Ubisoft studios in Canada are suffering from what some employees refer to as a “exodus” of workers. In the past six months, more than 60 Ubisoft Montreal workers and as many Ubisoft Toronto workers have left the company responsible for Assassin’s Creed, Far Cry Y Watch Dogs, according to a dozen developers who currently work or worked at the company who have spoken anonymously with the North American media Axios. The situation is causing the development of projects to slow down.
In total, according to statistics from the LinkedIn social network reviewed by the aforementioned header, more than 120 employees have left Ubisoft Montreal (Assassin’s Creed Valhalla) and Ubisoft Toronto (Far Cry 6) in the last six months. Five of the 25 main managers of Far Cry 6 they have left the company. 12 of the most accredited employees in Assassin’s Creed Valhalla They are no longer part of Ubisoft. Among them is Eric Baptizat, game director at Valhalla, who went to EA Motive to direct Dead Space Remake. The company, among all its headquarters, has more than 20,000 employees.
The march of these key figures is affecting the development of videogames in which both studios work. One of the departed employees says that a developer called him recently asking how to fix a problem with a game because there was no one left in the studio who knew about that particular system.
The motivations for leaving Ubisoft Toronto and Ubisoft Montreal, according to these employees, are several: low salaries, frustration with the creative direction, the way Ubisoft has dealt with the cases of abuse and harassment that have been uncovered over the last few months, and the more attractive opportunities (with net salaries up to tripled) in other Canadian studies.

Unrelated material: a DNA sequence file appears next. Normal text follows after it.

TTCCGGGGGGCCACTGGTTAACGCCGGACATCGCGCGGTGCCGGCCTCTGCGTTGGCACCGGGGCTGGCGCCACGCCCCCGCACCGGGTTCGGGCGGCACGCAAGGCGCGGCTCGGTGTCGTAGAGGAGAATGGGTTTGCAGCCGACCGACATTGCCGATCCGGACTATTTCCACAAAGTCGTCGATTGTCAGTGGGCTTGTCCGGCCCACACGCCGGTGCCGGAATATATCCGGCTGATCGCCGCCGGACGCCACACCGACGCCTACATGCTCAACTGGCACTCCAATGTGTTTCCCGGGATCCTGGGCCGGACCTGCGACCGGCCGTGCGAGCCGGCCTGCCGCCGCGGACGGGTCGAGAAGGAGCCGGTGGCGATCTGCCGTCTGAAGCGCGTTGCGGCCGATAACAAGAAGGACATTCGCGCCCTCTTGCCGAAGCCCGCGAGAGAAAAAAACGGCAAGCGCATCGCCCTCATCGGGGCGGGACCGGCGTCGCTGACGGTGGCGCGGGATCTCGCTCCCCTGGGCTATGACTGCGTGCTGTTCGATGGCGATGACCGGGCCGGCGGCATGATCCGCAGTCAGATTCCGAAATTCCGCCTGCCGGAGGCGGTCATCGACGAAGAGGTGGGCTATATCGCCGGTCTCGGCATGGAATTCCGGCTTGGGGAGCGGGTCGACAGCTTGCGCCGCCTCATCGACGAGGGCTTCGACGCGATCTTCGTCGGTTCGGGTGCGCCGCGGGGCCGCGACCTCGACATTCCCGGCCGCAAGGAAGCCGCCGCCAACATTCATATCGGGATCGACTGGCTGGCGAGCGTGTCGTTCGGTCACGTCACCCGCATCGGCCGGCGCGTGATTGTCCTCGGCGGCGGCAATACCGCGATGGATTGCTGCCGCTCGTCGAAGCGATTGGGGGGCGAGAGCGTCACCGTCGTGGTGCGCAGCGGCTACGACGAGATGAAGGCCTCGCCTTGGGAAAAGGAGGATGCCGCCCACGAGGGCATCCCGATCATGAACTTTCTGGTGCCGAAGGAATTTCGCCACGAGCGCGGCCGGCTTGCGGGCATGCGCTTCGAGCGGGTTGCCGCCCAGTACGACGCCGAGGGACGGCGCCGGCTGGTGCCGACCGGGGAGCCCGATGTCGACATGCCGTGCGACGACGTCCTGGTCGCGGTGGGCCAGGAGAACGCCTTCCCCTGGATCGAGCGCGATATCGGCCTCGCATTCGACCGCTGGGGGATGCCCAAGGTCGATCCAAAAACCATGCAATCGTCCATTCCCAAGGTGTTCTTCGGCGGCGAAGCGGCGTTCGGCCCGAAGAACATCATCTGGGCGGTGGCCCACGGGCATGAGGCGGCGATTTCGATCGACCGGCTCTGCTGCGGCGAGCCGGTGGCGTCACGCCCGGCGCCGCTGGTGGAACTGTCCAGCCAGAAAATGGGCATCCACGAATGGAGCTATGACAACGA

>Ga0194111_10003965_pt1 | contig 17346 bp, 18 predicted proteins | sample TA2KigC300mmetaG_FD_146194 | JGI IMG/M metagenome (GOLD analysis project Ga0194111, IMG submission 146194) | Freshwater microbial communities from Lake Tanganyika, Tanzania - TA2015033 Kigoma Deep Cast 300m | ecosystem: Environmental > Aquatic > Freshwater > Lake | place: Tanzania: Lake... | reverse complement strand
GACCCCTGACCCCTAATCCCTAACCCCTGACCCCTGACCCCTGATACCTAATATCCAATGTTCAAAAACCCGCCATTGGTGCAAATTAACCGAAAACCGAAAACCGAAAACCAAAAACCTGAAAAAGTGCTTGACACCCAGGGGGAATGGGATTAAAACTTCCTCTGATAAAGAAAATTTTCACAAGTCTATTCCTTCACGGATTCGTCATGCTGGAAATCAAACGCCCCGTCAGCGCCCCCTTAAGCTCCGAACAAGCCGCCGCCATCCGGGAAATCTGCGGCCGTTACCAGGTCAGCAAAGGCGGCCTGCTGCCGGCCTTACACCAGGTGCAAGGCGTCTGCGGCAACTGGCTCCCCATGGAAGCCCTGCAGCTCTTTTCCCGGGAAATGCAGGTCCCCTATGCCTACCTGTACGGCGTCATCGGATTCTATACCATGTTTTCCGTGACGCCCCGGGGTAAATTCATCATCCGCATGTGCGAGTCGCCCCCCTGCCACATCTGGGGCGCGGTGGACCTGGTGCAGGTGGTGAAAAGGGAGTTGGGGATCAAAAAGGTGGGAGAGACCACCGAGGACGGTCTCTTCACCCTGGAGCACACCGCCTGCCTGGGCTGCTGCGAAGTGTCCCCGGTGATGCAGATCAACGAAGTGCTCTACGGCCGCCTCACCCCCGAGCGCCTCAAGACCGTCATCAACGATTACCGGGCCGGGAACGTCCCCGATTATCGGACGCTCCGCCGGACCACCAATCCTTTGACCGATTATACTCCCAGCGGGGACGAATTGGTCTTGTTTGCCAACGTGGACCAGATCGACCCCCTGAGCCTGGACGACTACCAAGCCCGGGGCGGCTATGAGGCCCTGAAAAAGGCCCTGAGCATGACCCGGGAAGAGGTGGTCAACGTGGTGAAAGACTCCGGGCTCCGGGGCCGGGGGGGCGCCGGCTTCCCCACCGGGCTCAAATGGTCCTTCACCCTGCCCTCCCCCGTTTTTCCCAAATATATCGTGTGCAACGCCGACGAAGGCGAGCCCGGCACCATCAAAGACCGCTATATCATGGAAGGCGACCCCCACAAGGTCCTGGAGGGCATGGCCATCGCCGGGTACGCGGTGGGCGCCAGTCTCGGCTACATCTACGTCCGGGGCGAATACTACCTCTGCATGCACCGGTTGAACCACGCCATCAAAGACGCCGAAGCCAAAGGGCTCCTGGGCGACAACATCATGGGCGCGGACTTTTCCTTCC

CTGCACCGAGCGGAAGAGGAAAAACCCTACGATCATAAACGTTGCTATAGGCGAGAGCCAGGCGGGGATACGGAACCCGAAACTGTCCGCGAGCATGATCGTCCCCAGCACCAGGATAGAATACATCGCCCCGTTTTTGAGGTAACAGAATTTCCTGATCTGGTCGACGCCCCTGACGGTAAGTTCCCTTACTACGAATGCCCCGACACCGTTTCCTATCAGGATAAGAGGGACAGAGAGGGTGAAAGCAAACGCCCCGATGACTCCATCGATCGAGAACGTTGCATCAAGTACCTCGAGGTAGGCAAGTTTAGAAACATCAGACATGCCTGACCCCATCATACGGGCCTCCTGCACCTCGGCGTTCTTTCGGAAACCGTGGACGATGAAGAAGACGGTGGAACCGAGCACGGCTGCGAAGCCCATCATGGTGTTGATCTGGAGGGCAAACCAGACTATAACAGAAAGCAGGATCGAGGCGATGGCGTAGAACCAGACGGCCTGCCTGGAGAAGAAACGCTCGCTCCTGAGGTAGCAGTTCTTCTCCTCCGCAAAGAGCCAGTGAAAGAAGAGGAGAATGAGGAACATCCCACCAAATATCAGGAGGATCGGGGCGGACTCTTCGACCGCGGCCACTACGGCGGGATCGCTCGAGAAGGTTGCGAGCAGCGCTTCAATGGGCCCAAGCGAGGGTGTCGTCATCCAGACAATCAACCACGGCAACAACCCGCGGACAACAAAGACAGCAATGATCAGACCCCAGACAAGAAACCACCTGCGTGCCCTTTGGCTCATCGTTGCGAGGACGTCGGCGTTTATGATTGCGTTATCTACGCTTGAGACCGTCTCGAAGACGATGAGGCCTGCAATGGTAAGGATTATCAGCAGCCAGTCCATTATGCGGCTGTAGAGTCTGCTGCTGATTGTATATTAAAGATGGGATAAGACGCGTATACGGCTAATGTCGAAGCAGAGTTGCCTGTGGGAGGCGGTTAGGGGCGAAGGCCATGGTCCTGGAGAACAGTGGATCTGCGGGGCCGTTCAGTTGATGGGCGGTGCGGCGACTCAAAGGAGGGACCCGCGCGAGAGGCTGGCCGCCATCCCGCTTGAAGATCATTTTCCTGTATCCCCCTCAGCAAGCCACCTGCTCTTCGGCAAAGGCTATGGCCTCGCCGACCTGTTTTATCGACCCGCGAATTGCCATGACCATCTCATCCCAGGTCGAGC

In recent months, Canada, a country where it had already established a strong business fabric for the development of video games, is experiencing an explosion of new studios or headquarters. MiHoYo (Genshin Impact), TiMi Studios (Pokmon Unite), 2K Games, Amazon, Quantic Dream, DontNod Entertainment, Gearbox, New World Interactive, Phoenix Labs, Room 8, Deck 13, Haven, and Raccoon Logic are just a few that have opened in the last year.
A representative for Ubisoft says the company has hired more than 2,600 employees since April. The figure is lower than in previous years: in 2019 and 2020, more than 4,500 employees were hired each year. The company admits that the percentage of employees leaving (12% according to LinkedIn) It is some point higher than in previous years, but they assure that “it is within the norm in the industry”: Activision Blizzard beats it (16%), but the other big firms are behind, such as EA (9%), Take Two (8%) and Epic Games (7%).
To solve the situation, Ubisoft has increased salary of employees from its Toronto and Montreal studios, which has increased worker retention by as much as 50%, but has also pissed off the developers of other studios of the company who expect a salary increase. An anonymous survey of employees on whether recommend working in the company to others it resulted in a 74 out of 100, something that is in the average of the industry according to Ubisoft.
These studies work on a new Splinter Cell and in the evolution of Assassin’s Creed
Ubisoft Montreal together with Ubisoft Quebec are leading the development of the new project of Assassin’s Creed along with additional content from Assassin’s Creed Valhalla What Dawn of Ragnark. Ubisoft Toronto, in addition to working on the DLC for Far Cry 6, the development of a new Splinter Cell.